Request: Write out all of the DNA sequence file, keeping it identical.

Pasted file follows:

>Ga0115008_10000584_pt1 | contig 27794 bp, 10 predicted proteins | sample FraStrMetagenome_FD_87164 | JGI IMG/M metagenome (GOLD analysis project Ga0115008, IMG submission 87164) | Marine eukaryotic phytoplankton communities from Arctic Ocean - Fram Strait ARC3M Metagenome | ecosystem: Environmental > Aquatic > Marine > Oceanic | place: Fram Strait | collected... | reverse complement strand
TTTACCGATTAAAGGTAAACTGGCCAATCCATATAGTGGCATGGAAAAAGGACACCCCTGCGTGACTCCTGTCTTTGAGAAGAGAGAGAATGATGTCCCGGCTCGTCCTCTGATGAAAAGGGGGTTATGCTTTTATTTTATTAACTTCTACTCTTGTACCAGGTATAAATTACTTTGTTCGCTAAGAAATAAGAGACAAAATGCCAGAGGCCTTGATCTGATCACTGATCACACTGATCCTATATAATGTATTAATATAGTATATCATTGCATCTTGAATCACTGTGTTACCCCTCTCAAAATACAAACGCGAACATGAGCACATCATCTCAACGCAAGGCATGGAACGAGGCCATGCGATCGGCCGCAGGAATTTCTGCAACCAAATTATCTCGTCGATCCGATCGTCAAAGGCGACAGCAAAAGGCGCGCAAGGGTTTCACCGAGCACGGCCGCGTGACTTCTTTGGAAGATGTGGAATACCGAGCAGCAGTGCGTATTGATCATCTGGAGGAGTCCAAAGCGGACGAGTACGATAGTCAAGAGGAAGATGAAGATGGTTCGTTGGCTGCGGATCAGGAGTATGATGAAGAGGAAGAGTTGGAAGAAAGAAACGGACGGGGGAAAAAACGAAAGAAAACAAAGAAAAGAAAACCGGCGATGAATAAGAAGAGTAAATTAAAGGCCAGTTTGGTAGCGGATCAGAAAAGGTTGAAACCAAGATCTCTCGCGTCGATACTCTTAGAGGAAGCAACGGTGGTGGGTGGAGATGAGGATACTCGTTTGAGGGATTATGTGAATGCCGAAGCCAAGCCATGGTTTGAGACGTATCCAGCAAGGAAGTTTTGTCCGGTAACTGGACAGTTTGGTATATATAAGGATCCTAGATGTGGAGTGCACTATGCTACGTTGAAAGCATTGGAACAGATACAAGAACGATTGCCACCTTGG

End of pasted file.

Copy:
>Ga0115008_10000584_pt1 | contig 27794 bp, 10 predicted proteins | sample FraStrMetagenome_FD_87164 | JGI IMG/M metagenome (GOLD analysis project Ga0115008, IMG submission 87164) | Marine eukaryotic phytoplankton communities from Arctic Ocean - Fram Strait ARC3M Metagenome | ecosystem: Environmental > Aquatic > Marine > Oceanic | place: Fram Strait | collected... | reverse complement strand
TTTACCGATTAAAGGTAAACTGGCCAATCCATATAGTGGCATGGAAAAAGGACACCCCTGCGTGACTCCTGTCTTTGAGAAGAGAGAGAATGATGTCCCGGCTCGTCCTCTGATGAAAAGGGGGTTATGCTTTTATTTTATTAACTTCTACTCTTGTACCAGGTATAAATTACTTTGTTCGCTAAGAAATAAGAGACAAAATGCCAGAGGCCTTGATCTGATCACTGATCACACTGATCCTATATAATGTATTAATATAGTATATCATTGCATCTTGAATCACTGTGTTACCCCTCTCAAAATACAAACGCGAACATGAGCACATCATCTCAACGCAAGGCATGGAACGAGGCCATGCGATCGGCCGCAGGAATTTCTGCAACCAAATTATCTCGTCGATCCGATCGTCAAAGGCGACAGCAAAAGGCGCGCAAGGGTTTCACCGAGCACGGCCGCGTGACTTCTTTGGAAGATGTGGAATACCGAGCAGCAGTGCGTATTGATCATCTGGAGGAGTCCAAAGCGGACGAGTACGATAGTCAAGAGGAAGATGAAGATGGTTCGTTGGCTGCGGATCAGGAGTATGATGAAGAGGAAGAGTTGGAAGAAAGAAACGGACGGGGGAAAAAACGAAAGAAAACAAAGAAAAGAAAACCGGCGATGAATAAGAAGAGTAAATTAAAGGCCAGTTTGGTAGCGGATCAGAAAAGGTTGAAACCAAGATCTCTCGCGTCGATACTCTTAGAGGAAGCAACGGTGGTGGGTGGAGATGAGGATACTCGTTTGAGGGATTATGTGAATGCCGAAGCCAAGCCATGGTTTGAGACGTATCCAGCAAGGAAGTTTTGTCCGGTAACTGGACAGTTTGGTATATATAAGGATCCTAGATGTGGAGTGCACTATGCTACGTTGAAAGCATTGGAACAGATACAAGAACGATTGCCACCTTGG